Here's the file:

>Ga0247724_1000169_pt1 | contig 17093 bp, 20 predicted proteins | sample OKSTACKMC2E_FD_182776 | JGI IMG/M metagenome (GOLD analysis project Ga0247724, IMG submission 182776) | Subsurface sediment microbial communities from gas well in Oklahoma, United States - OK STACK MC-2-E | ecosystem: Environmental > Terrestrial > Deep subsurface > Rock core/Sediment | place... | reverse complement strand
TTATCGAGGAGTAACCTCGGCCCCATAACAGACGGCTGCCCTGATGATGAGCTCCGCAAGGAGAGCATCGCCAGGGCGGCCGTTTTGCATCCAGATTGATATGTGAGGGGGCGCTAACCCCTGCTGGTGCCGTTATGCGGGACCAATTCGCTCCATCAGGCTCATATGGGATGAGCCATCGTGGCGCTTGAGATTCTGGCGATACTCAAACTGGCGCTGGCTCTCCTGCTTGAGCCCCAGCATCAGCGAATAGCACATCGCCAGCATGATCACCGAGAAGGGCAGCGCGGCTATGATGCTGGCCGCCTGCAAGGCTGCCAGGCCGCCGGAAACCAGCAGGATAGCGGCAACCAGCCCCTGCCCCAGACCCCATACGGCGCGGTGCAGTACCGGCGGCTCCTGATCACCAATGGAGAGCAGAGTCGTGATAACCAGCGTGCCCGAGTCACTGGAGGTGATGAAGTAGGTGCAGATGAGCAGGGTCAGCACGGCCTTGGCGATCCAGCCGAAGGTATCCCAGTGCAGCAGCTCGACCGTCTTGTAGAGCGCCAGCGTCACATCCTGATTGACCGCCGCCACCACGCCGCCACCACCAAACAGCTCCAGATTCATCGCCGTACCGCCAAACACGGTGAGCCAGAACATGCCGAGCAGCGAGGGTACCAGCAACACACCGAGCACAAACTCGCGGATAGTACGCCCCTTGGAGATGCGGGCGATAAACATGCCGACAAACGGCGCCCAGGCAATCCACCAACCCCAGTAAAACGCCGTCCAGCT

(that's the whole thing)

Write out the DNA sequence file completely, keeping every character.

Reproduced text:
>Ga0247724_1000169_pt1 | contig 17093 bp, 20 predicted proteins | sample OKSTACKMC2E_FD_182776 | JGI IMG/M metagenome (GOLD analysis project Ga0247724, IMG submission 182776) | Subsurface sediment microbial communities from gas well in Oklahoma, United States - OK STACK MC-2-E | ecosystem: Environmental > Terrestrial > Deep subsurface > Rock core/Sediment | place... | reverse complement strand
TTATCGAGGAGTAACCTCGGCCCCATAACAGACGGCTGCCCTGATGATGAGCTCCGCAAGGAGAGCATCGCCAGGGCGGCCGTTTTGCATCCAGATTGATATGTGAGGGGGCGCTAACCCCTGCTGGTGCCGTTATGCGGGACCAATTCGCTCCATCAGGCTCATATGGGATGAGCCATCGTGGCGCTTGAGATTCTGGCGATACTCAAACTGGCGCTGGCTCTCCTGCTTGAGCCCCAGCATCAGCGAATAGCACATCGCCAGCATGATCACCGAGAAGGGCAGCGCGGCTATGATGCTGGCCGCCTGCAAGGCTGCCAGGCCGCCGGAAACCAGCAGGATAGCGGCAACCAGCCCCTGCCCCAGACCCCATACGGCGCGGTGCAGTACCGGCGGCTCCTGATCACCAATGGAGAGCAGAGTCGTGATAACCAGCGTGCCCGAGTCACTGGAGGTGATGAAGTAGGTGCAGATGAGCAGGGTCAGCACGGCCTTGGCGATCCAGCCGAAGGTATCCCAGTGCAGCAGCTCGACCGTCTTGTAGAGCGCCAGCGTCACATCCTGATTGACCGCCGCCACCACGCCGCCACCACCAAACAGCTCCAGATTCATCGCCGTACCGCCAAACACGGTGAGCCAGAACATGCCGAGCAGCGAGGGTACCAGCAACACACCGAGCACAAACTCGCGGATAGTACGCCCCTTGGAGATGCGGGCGATAAACATGCCGACAAACGGCGCCCAGGCAATCCACCAACCCCAGTAAAACGCCGTCCAGCT